“The FBI viewed that briefing as a possible opportunity to collect information potentially relevant to the Crossfire Hurricane and Flynn investigations,” the IG report stated.

Pientka told the IG that the briefing provided him “the opportunity to gain assessment and possibly have some level of familiarity with [Flynn]. So, should we get to the point where we need to do a subject interview … I would have that to fall back on.”

Pientka said he was to familiarize himself with “[Flynn’s] overall mannerisms” and, the IG wrote, this “actually proved useful because SSA 1 was able to compare Flynn’s ‘norms’ from the briefing with Flynn’s conduct at the interview that SSA 1 conducted on January 24, 2017.”

This information was useful to the defense and should have been provided to Flynn before he agreed to his plea or at least before his originally scheduled sentencing on Dec. 18, 2018, Flynn’s lawyers said.

“This extraordinary information … not only magnifies by ten the importance of SSA 1’s assessment of Mr. Flynn’s honesty but also evinces an unprecedented act of investigatory intrusion into a trusted presidential briefing,” the lawyers said.

The prosecutors’ failure to provide the information warrants dismissal of the case due to government misconduct.

“The truth is that were it not for the IG Report, Mr. Flynn still would not have this exculpatory information which also evinces outrageous government conduct per se and even more so in conjunction with its suppression for two years,” the lawyers said.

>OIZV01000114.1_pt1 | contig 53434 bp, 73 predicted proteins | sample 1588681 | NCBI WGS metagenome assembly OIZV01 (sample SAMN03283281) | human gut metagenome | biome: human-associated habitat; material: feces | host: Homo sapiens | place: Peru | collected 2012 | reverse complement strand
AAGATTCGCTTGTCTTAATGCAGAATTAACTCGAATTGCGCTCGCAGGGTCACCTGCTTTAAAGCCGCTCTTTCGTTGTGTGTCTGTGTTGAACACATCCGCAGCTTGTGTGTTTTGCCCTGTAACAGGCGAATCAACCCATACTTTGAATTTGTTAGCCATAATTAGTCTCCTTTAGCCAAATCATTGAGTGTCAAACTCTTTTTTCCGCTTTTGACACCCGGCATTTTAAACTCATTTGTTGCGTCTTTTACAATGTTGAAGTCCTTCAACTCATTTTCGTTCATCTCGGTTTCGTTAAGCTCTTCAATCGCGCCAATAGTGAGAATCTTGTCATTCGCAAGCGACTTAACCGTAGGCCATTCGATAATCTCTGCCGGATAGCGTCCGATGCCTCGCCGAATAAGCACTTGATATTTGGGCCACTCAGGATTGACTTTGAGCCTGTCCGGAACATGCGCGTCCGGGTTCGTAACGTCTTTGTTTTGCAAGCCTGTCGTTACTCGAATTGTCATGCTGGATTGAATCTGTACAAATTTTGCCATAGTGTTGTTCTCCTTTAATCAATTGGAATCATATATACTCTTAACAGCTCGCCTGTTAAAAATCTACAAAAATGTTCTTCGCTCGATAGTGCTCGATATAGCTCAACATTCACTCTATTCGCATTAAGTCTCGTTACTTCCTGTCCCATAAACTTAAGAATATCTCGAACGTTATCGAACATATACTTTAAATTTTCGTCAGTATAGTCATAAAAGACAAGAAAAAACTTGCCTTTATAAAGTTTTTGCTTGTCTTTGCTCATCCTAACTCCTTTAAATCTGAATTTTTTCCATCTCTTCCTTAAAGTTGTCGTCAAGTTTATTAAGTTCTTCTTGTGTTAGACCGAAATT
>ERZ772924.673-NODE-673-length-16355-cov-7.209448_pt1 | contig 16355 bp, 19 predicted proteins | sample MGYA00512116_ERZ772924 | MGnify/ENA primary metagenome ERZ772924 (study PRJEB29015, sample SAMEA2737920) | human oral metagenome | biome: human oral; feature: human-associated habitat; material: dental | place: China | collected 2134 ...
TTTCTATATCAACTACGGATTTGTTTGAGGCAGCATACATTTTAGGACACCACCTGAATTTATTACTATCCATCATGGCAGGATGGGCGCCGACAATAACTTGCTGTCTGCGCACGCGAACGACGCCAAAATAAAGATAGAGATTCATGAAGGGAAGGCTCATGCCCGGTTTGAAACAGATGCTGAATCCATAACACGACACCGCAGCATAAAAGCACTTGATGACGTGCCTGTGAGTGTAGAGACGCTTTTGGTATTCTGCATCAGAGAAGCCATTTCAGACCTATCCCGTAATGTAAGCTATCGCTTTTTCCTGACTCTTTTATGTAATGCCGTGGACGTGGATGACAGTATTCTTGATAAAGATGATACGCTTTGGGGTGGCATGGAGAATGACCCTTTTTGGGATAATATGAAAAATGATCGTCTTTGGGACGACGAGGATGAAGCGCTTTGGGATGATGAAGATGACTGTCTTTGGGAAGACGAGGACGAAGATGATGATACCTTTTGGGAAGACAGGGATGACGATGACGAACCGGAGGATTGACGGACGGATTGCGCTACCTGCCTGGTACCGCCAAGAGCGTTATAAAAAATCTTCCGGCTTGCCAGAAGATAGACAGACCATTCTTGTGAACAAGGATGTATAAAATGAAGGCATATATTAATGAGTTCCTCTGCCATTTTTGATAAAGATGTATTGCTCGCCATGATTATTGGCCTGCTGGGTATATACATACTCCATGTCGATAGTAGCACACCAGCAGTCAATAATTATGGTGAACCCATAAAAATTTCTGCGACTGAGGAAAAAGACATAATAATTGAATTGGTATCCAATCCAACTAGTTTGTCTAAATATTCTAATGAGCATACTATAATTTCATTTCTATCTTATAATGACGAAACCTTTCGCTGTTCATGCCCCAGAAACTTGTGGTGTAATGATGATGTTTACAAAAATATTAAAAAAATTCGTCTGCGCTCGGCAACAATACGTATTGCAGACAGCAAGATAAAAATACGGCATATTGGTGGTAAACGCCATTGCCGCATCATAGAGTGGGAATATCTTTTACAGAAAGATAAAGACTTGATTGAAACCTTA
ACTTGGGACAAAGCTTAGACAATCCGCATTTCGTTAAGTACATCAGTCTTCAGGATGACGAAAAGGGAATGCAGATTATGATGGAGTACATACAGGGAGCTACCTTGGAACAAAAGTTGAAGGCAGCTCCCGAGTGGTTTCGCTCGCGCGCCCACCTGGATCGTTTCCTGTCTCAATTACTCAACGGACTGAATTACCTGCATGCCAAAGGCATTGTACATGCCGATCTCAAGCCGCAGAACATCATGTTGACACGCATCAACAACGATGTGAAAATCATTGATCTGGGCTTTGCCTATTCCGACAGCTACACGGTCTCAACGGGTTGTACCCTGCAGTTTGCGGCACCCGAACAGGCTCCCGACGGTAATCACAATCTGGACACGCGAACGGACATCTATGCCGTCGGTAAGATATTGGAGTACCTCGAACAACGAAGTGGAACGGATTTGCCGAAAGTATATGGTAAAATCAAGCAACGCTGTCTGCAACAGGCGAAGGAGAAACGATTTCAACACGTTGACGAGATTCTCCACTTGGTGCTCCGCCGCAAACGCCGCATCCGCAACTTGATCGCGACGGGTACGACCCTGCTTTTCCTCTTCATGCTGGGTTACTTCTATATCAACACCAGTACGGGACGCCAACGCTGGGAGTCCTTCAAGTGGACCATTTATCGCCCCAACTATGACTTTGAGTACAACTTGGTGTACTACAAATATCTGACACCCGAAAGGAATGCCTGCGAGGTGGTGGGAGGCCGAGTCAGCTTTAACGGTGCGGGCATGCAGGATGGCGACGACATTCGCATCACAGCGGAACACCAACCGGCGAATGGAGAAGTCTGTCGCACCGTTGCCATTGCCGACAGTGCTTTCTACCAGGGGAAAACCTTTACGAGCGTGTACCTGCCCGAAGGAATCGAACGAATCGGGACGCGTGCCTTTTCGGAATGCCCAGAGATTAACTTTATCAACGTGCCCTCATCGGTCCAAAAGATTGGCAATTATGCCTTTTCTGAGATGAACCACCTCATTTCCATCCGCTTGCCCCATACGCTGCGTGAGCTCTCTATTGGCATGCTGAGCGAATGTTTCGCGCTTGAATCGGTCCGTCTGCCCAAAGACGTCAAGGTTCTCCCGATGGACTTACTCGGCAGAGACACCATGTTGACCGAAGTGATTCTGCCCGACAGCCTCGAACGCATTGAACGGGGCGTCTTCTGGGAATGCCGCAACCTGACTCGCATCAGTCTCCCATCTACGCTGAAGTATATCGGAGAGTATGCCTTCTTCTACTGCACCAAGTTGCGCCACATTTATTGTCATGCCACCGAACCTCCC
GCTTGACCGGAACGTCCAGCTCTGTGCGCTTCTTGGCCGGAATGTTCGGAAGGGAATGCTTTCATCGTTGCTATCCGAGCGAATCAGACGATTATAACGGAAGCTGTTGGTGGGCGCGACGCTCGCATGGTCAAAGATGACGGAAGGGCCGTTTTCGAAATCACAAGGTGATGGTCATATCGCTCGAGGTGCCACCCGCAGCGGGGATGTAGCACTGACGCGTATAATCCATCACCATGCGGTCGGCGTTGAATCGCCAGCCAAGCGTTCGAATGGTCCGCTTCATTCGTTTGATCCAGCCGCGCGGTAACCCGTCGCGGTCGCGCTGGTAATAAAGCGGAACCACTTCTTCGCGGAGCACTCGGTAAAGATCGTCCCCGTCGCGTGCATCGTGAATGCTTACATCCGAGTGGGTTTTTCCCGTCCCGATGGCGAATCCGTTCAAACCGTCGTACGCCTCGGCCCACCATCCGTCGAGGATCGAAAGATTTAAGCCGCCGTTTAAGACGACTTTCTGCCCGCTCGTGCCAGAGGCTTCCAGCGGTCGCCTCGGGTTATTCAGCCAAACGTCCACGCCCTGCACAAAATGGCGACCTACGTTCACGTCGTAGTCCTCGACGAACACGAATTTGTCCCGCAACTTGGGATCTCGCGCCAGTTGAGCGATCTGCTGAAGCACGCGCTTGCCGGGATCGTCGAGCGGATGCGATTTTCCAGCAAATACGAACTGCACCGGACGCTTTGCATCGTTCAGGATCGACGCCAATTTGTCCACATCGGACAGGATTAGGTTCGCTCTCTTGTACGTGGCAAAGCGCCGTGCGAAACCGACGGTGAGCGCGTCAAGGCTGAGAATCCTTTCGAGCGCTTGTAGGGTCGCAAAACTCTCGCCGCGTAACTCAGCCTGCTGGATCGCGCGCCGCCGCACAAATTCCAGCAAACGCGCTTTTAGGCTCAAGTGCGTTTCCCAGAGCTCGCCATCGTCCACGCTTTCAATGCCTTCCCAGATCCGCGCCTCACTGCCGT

‘Serious Performance Failures’

The lawyers also emphasized that Pientka was implicated in serial failures that led to illegal spying on former Trump campaign adviser Carter Page.

The IG found 17 serious errors in four surveillance warrants the FBI took out on Page, another Crossfire Hurricane target. Inspector General Michael Horowitz told Congress he didn’t find the FBI’s explanation for the causes of the errors satisfactory. He left open the possibility the failures were caused by political bias, though he said he didn’t find “documentary or testimonial evidence” of it.

Pientka was identified by the IG as one of the agents responsible for at least some of the “serious performance failures.”

“It would be truly remarkable if SSA 1’s numerous ‘serious performance failures’ occurred only with respect to Carter Page and miraculously avoided spilling into Mr. Flynn’s case,” Flynn’s lawyers noted.

Flynn Offensive

Flynn was expected to receive a light sentence after extensively assisting the Justice Department with multiple investigations.

In June 2019, however, he fired his previous lawyers from the firm Covington and Burling and hired a team led by Sidney Powell, former prosecutor and critic of misconduct at the Justice Department.

Flynn has since asked for the court to prompt the government to hand over a plethora of information deemed by him exculpatory. The court shot down the request. Flynn then asked the district judge, Emmet Sullivan, to allow him to withdraw his plea and to dismiss the case for government misconduct and “in the interest of justice.”

In a Feb. 12 court filing, the prosecutors argued that the misconduct Flynn alleges doesn’t exist, was already rejected by the court, or isn’t related to Flynn’s offense.